Rationality, for economists, simply means that when you make a choice, you will choose the thing you like best.¹ This is very different from the way we normally think about rationality. Usually when we talk about rationality we use it to mean sensible, or reasonable. To economists—as long as you’re doing what you want given your situation, you’re acting rationally.
That means that the craziest behavior you can think of could be rational for economists. Burning money is a good example.¹ Surely that should be irrational, right?
Economists aren’t so quick to judge. Maybe somebody hates money. Or loves fire. Or just feels like burning some money. Given any of those interests, burning money might be perfectly rational. (Some economists take this quite seriously; if you want to see 20 pages of math on the rationality of burning money, you’re in luck!)²
Economic rationality accepts that people want what they want, without saying whether those preferences are good or bad. This might make rationally seem like a pretty silly concept. But rationality is a big deal for economists because it lets them assume that people aren’t just crazy, but will act in relatively predictable ways.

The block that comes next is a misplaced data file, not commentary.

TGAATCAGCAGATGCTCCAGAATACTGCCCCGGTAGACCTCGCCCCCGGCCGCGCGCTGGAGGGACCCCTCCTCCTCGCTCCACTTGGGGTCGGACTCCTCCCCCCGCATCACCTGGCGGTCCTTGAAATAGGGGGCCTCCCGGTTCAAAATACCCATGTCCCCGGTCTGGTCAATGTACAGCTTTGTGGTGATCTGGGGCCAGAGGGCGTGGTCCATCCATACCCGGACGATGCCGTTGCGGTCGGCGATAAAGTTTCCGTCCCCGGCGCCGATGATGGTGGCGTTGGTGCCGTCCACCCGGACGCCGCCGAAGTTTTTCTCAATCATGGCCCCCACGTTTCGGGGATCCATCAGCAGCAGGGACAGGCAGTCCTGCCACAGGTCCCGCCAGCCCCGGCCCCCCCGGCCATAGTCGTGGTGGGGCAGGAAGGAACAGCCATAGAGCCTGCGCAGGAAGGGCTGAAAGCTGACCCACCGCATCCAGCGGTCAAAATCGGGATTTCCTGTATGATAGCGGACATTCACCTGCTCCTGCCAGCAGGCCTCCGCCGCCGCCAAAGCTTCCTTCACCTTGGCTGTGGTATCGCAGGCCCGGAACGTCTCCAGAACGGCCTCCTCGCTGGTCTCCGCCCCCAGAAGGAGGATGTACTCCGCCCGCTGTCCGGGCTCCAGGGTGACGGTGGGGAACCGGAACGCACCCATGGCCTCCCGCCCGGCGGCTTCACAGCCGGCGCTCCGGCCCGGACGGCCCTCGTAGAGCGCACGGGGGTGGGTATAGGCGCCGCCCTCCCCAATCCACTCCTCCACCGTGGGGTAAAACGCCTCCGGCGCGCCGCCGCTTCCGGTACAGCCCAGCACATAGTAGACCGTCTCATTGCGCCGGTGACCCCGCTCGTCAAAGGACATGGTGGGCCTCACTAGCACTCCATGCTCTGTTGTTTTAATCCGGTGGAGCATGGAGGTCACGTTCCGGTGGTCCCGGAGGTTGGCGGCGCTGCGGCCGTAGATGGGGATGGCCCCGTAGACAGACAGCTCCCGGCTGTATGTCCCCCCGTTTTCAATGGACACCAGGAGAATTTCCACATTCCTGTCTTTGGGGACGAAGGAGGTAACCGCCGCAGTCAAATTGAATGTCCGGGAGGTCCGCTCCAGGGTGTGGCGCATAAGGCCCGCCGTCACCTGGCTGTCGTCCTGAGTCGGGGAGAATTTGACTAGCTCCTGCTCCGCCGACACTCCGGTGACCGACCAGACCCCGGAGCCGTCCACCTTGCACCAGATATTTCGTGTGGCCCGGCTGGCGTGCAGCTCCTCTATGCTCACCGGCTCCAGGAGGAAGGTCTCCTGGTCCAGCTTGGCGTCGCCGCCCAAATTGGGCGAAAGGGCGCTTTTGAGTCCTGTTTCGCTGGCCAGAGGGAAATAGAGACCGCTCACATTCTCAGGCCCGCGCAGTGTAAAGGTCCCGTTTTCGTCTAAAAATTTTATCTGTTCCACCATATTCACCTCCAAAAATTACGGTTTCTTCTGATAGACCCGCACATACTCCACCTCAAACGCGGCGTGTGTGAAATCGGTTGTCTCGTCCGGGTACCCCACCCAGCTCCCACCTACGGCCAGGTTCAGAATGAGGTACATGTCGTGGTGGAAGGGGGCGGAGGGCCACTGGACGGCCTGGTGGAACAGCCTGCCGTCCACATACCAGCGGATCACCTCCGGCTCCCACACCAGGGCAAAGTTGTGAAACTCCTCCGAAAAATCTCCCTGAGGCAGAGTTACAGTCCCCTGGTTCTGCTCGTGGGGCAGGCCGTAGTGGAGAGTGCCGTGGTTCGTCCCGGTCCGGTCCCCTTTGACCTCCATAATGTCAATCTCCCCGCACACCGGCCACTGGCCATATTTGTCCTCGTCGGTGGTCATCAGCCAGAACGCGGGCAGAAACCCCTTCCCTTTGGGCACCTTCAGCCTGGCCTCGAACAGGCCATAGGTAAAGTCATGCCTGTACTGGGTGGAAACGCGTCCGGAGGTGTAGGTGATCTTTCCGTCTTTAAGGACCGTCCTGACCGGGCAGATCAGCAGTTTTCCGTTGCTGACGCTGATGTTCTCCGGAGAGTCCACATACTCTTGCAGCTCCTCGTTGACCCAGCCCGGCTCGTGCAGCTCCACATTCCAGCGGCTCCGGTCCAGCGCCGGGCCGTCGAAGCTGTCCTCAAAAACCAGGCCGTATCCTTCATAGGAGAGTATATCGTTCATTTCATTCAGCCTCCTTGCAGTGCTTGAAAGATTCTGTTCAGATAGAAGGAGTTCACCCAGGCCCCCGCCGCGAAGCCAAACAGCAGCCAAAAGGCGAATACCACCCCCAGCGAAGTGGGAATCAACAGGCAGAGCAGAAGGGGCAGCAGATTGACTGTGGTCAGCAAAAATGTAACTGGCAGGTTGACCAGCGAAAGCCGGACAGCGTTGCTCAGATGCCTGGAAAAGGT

They use this assumption to build economic models or theories. One famous theory is the ‘law’ of supply and demand which says that if something costs more, rational people are probably going to want to buy less of it and sell more of it.
Two other important theories based on rationality are rational choice theory and bounded rationality. Rational choice theory thinks of people as not just as narrowly rational, but as economic super-men and women—sometimes called homo economicus. Economists using rational choice theory think about what ‘economic man’ would do and then add up the actions of billions of ‘economic men and women’ to make models, or simplified stories about how the economy works.
Bounded rationality theory sees people as rational, but limited by the amount of information they have and their ability to quickly process that information. Bounded rationality gives us a much more realistic view of how humans actually behave by looking at the ways we don’t (or can’t) act like homo economicus. This make the theory more realistic, but also makes it much harder to make simple economic models about big things in the economy.